I don’t think, at this point, it’s really necessary to point out that this movie absolutely smashes the Bechdel Test, but, well, it does. I think there are perhaps two scenes where men talk to each other? Almost all of the important relationships are between women. It’s very refreshing. However, this movie is very much about whiteness and white lower-class families – Lady Bird’s brother Miguel is Mexican and his girlfriend Shelly is black, and there are a few unnamed or briefly appearing characters of color, but for the most part it’s a pretty white cast. That’s fine, but it does influence the story.

Anyway. This is not really a movie that you need to know a lot about before you go in. It’s just a movie that you should experience. And if Saoirse Ronan doesn’t finally get an Oscar out of this, I will be very angry and never shut up about it ever.


Marvel Monday :: our thoughts on Inhumans

13 Nov

So, friends, we climbed this whole Inhumans and somehow we survived.

We did this for you, you guys. Someone had to watch it so they could tell everyone else what they weren’t missing (or, possibly, what little relevant things they might be missing – spoiler, virtually nothing.)

This was a very bad show about some very bad people (and two good people and a good dog, and a couple of decent people, I guess) and full disclosure, we were drinking through most of it. That was really the only way to do it (the couple of episodes watched without at least some Mike’s were nigh unbearable). So let’s just talk about the people… because there was almost no actual plot between episodes 2-7 that couldn’t have been intuited from actions in episodes 1 and 8. Seriously.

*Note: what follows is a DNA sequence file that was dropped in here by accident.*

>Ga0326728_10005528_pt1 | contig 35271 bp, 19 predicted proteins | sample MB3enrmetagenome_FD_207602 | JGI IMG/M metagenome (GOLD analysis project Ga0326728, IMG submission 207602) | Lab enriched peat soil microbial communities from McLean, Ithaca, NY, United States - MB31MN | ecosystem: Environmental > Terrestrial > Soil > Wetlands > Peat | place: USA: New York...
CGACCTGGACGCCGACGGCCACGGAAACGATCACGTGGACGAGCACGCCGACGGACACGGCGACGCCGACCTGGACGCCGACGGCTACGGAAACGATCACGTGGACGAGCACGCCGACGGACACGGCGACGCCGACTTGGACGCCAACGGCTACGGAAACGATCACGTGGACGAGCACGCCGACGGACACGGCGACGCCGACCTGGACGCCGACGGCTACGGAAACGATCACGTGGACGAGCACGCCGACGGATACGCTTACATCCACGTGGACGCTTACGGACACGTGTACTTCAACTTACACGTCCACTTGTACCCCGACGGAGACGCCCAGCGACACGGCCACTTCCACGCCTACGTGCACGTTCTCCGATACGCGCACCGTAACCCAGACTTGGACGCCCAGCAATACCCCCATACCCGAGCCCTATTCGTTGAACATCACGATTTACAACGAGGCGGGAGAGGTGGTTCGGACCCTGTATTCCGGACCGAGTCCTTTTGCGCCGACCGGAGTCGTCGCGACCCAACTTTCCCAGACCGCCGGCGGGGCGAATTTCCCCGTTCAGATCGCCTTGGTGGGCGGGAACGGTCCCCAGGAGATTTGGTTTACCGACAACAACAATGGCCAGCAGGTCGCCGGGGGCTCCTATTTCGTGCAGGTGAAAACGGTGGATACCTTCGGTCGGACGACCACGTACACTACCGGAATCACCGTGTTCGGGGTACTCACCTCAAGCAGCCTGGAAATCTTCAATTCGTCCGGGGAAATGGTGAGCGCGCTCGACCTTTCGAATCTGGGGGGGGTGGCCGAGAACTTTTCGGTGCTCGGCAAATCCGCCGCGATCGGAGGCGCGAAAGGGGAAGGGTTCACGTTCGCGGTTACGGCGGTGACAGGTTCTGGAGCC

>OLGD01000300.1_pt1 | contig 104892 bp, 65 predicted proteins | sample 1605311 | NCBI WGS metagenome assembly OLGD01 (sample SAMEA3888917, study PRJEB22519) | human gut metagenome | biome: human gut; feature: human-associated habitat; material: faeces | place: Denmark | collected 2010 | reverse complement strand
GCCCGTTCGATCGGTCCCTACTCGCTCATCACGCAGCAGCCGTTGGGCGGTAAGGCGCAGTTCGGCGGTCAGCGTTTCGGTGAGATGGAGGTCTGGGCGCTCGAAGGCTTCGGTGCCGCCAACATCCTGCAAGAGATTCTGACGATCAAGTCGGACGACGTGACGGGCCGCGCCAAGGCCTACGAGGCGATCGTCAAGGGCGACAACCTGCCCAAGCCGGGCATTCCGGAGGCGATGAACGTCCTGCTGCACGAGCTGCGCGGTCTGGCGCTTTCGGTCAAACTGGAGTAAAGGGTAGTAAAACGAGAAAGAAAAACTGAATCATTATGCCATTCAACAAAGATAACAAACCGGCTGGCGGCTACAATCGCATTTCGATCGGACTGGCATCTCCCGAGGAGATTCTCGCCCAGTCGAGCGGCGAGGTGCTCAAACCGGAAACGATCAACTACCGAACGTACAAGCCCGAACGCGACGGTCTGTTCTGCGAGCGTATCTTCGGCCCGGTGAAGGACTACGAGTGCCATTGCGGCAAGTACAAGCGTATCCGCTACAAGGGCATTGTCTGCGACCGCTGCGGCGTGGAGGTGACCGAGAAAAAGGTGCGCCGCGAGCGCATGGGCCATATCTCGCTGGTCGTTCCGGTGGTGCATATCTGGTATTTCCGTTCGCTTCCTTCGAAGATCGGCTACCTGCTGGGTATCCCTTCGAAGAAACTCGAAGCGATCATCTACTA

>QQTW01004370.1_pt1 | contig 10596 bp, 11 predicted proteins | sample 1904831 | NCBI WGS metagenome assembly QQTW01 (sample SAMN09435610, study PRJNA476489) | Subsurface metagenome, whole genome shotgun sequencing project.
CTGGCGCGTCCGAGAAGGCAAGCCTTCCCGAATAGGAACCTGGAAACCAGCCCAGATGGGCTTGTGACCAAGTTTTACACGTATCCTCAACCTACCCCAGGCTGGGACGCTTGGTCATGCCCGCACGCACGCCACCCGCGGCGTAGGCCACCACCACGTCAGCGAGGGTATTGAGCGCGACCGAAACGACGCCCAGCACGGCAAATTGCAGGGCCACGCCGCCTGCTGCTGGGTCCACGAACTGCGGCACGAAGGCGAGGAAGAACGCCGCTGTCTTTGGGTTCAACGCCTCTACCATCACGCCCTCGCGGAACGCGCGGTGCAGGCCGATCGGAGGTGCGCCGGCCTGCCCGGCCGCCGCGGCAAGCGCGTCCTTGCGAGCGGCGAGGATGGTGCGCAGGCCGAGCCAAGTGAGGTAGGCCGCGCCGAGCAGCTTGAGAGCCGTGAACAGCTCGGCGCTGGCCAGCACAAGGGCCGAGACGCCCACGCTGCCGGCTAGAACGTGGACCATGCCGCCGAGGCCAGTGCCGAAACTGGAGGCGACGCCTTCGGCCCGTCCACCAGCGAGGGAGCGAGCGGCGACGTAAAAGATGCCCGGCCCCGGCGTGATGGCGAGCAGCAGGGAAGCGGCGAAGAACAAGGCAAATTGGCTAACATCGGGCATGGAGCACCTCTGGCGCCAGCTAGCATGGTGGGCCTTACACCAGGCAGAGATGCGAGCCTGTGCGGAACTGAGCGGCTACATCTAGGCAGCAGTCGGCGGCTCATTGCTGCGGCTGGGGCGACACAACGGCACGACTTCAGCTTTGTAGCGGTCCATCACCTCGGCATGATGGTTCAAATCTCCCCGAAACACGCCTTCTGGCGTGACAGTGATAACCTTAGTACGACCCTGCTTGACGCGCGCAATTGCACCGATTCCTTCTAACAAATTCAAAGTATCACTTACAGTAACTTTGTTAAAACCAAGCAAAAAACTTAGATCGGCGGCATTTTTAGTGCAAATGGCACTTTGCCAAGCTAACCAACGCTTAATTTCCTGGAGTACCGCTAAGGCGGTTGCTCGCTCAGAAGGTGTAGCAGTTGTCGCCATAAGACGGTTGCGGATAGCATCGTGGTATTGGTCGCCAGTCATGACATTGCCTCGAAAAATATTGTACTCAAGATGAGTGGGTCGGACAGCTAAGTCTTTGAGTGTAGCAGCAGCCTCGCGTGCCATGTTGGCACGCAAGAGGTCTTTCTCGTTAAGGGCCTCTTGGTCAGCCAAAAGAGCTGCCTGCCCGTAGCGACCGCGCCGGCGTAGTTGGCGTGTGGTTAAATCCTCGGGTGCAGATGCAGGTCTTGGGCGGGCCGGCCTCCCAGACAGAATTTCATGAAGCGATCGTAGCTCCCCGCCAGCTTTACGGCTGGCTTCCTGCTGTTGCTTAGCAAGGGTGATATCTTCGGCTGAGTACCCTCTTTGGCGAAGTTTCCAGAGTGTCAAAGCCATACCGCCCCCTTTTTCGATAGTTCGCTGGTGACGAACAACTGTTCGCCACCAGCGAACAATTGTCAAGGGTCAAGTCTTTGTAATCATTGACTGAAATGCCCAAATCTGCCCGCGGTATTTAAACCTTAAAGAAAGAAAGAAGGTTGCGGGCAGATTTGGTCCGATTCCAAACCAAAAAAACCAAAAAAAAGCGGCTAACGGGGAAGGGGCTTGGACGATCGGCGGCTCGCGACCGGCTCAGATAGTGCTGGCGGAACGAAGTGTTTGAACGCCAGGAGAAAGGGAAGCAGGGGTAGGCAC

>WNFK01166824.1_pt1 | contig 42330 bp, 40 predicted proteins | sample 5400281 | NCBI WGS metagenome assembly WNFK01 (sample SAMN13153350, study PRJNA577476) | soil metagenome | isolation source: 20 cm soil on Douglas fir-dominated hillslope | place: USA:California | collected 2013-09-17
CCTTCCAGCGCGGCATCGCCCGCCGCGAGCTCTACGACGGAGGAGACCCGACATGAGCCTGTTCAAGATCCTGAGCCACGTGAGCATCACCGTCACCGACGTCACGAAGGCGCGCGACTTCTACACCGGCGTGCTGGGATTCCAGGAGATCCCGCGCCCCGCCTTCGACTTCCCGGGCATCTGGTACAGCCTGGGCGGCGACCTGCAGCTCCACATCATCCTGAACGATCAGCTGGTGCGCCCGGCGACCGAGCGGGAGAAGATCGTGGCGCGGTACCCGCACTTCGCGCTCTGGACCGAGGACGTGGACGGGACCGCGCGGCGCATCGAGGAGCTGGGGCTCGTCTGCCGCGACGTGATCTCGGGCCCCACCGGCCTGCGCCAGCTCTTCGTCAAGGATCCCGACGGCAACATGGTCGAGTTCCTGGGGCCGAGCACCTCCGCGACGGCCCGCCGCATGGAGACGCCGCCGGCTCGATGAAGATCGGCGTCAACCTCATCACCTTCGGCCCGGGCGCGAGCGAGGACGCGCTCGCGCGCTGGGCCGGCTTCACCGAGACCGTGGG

Inhumans follows a colony of, well, Inhumans who live in a special secret city, Attilan, located under a dome that makes them invisible inside a very large crater on the moon. Why did these Inhumans live on the moon? They’d fled Earth for… some reason… after being persecuted…? A long time ago? (Whether or not they knew there were other Inhumans still present on Earth is vague. They learned, but it wasn’t really clear. Why some stayed but some went is also not clear. It couldn’t have been that all the Inhumans who were too unusual-looking to pass for human went to the moon because, uh, terrigenesis created Inhumans who looked unusual on Earth all the time [see also, Gordon, Raina, Lash] and most of the Inhumans who lived on the moon looked normal aside from their terrible fashion choices. You would think they would attempt to explain it. No, not really. You just have to press on.)